Little Blue Babies – On Epic Story Telling in Video Games

This article was originally published in 2012 at GameArena, a site I wrote for which has since shut down. I have re-posted it here for entirely figurative posterity.

Warning: This article discusses the art of telling epic stories, and includes major spoilers for the Mass Effect, Star Wars, Matrix and Lord of the Rings series’.

It was in the final hours of the battle of Earth. All hope had faded. I had said goodbye to my love, Liara T’Soni, and as I charged with a rapidly-decreasing number of Alliance troopers toward our objective, I pondered my relationship with her.

Liara, a beautiful Asari woman with distinctive blue skin, had wistfully talked to me several times about us one day having little blue babies. Before this climactic battle, we had spent a last few hours together, to make those little blue babies happen.

That thought kept coming back to me as I charged past explosion after explosion, watching people die all around me. I had to survive this. Saving the galaxy wasn’t enough – I had to get back to Liara, to raise our little blue babies.

Then, a blast finally goes off too close, and I find myself crawling the last few steps, blood all over me, barely able to stand and unable to hear anything. It wasn’t until this moment that it really dawned on me – this really might be a one-way trip. My stomach turned.

I may never see Liara again.

This sort of story is familiar to us, and with good reason – the story of Commander Shepard in Mass Effect is one of many which follow the guidelines which we have subconsciously refined and crafted over the years – the Hero’s Journey.

A Fucking Fairy Tale: Chapter Six

The continuing story of Princess Lisa and her hangover. More can be found here.

 

Chapter Six: Bedbugs, Knights & Suitors

Defeating horrible creatures was becoming easier.

I have to admit, at first I was pretty disgusted. I’d turn my head slowly, realise one was nearby, and would never have bet money on just how successful I’d be in vanquishing it.

But I’d gotten better.

When I saw this one crawling along, its tiny body barely visible against its surroundings, I held my breath ever so quietly and stayed very still.

Then, with dexterity and swiftness even the tailor from that fucking seven-with-one-blow story could be proud of… I crushed it.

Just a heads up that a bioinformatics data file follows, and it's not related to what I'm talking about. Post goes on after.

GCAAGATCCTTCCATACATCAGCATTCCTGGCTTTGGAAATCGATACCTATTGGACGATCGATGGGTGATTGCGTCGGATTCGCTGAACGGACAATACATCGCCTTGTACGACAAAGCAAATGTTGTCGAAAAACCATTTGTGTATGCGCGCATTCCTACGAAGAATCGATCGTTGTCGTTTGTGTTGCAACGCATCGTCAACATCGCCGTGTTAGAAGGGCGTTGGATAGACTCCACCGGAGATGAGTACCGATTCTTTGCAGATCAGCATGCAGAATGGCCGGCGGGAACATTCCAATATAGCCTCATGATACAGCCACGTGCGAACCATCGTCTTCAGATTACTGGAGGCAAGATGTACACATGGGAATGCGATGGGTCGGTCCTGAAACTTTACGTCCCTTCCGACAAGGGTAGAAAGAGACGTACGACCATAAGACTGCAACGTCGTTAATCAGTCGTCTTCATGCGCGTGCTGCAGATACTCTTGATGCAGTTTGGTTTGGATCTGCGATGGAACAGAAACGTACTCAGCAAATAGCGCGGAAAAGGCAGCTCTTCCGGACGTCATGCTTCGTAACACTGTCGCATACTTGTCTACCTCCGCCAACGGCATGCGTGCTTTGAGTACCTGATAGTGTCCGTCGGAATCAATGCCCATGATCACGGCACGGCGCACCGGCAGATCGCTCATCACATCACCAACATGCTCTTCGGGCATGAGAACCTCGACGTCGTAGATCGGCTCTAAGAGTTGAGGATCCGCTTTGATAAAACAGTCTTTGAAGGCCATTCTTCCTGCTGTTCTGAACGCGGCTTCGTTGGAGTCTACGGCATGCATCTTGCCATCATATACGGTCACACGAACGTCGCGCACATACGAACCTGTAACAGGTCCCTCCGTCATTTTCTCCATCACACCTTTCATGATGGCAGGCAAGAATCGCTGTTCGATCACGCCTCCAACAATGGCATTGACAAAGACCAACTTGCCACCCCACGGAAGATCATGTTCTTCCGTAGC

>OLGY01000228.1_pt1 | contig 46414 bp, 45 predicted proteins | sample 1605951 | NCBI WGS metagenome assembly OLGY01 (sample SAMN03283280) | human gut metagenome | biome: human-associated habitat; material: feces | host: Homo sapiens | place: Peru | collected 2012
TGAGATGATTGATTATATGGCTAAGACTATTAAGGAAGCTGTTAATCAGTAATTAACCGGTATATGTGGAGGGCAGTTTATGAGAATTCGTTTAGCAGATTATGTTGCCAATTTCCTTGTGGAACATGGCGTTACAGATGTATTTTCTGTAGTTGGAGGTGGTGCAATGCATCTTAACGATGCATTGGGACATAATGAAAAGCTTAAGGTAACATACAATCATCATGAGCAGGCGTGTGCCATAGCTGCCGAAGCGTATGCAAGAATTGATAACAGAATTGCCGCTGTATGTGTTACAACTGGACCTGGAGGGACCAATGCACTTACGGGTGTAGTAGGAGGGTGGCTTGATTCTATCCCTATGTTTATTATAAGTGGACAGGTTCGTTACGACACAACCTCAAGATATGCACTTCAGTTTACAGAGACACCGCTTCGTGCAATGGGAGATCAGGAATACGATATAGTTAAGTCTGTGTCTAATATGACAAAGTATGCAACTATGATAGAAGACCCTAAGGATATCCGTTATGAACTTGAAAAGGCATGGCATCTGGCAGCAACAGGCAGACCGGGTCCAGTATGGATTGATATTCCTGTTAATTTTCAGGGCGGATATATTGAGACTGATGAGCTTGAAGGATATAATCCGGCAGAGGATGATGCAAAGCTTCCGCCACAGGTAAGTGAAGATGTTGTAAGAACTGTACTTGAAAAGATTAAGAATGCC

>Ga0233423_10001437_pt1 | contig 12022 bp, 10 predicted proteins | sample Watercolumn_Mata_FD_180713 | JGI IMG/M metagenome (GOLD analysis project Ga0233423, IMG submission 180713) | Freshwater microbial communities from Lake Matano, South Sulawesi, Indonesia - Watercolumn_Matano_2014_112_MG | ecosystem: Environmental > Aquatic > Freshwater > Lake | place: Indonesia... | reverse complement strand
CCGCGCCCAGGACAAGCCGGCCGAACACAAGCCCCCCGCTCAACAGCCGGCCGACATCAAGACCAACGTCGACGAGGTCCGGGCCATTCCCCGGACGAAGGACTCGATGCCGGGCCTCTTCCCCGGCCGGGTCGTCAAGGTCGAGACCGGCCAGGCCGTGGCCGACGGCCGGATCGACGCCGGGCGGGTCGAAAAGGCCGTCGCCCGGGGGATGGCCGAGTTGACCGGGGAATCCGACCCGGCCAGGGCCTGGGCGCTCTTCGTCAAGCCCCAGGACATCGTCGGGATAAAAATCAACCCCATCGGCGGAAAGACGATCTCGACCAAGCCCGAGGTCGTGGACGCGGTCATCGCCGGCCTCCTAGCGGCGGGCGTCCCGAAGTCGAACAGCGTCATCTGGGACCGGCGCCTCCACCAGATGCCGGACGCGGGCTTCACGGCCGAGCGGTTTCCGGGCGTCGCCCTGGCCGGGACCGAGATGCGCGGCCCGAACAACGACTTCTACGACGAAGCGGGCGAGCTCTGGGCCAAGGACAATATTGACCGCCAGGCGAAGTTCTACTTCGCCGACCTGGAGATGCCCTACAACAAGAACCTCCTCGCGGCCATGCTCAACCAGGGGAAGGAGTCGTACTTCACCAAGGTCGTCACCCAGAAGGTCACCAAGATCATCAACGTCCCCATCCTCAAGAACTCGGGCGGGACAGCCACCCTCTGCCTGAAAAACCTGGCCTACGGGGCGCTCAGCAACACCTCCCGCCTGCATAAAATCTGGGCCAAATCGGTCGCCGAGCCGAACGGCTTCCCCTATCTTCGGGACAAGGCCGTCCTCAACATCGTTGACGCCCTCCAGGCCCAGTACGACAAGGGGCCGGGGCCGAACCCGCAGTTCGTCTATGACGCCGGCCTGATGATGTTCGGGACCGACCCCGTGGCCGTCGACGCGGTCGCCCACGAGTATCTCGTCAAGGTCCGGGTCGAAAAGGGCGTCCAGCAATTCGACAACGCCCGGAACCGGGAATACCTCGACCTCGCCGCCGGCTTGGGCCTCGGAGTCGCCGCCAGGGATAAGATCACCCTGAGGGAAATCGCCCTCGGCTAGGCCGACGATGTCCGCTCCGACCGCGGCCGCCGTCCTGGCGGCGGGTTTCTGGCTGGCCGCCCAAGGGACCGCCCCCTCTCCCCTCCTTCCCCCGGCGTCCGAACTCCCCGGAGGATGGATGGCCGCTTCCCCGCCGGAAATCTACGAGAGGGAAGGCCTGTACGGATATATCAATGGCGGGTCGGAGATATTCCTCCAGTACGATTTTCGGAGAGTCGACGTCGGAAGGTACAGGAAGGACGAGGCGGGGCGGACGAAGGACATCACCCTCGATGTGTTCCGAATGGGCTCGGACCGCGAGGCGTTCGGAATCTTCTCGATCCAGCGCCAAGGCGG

“Eighteen,” I mumbled, crawling out of bed, wincing as I stepped on my tender leg and racking my brains to think of some way – any way – to get the disgusting number of lice and bed-bugs out of this place.

No soap.

No cleaning products of any kind.

No shampoo.

No tooth-paste.

No tampons.

Just a thousand bed-bugs and other creepy-crawlies, and a population who had little idea of the preventative merits of bathing more than once every year or so.

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A Fucking Fairy Tale: Chapter Five

The continuing story of Princess Lisa and her hangover. More can be found here.

 

Chapter Five: The Consequences of Violence

It’s called an action sequence.

That’s the way we think of them.

The main character (me, I guess… oh man, this place is SO fucked) rises to the challenge of defeating a bad guy. Now, it happens in a spectacular way – and usually in pretty damn vicious but visually pleasing weather. It starts out bad, there’s a twist in the middle, but right near the end the protagonist gets the drop on the villain and emerges victorious.

There’s flowers, there’s a parade, the hero is awarded a goddamn medal, gets the girl (or guy – but that’s rare) and the credits roll.

And the most important part is that no matter how wrecked and damaged the hero gets in the fight, he or she (usually a he) is all better for the after-party and the medal-giving ceremonies. Well, except maybe a stylish cane.

That’s a great concept, but as I stood there – on top of a roof with every muscle aching, my shin throbbing and all but shivering in cold – over the limp and nearly-lifeless body of a guy wearing a cravat, with a collection of confused and angry looking men in armour standing below me and staring at me like I’d just gone down on their daughter… well, I began to doubt I’d be teleported to any awards ceremonies right away.

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Playing in the Sandbox

This article was originally published in 2011 at GameArena, a site I wrote for which has since shut down. I have re-posted it here for entirely figurative posterity.

In films, it’s just expected that a new technique – some trick of editing or clever lens-work – would be used, once it’s first devised, by many other filmmakers. From the early tricks of juxtaposing imagery in an edit used by Lev Kuleshov to Hitchcock’s famous dolly zoom in Vertigo, these ‘tricks’ are used by other filmmakers, and after a while simply become more tools in the kit.

The games industry has an interesting habit of being overly critical of any game which ‘borrows’ mechanics from another. When Call of Duty 2 tried removing the health bar in favour of a regenerating system, anyone who borrowed the ‘trick’ got sneered at (especially amusing given CoD itself borrowed this particular Good Trick from at least one earlier shooter). For a while, at least – it has become the standard, now, to the extent that even games trying to be ‘old-school’ such as Duke Nukem Forever have absorbed it into their makeup.

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A Fucking Fairy Tale: Chapter Four

More of the fairy tale. The rest can be found here.

 

Chapter Four: How To Defeat An Evil Wizard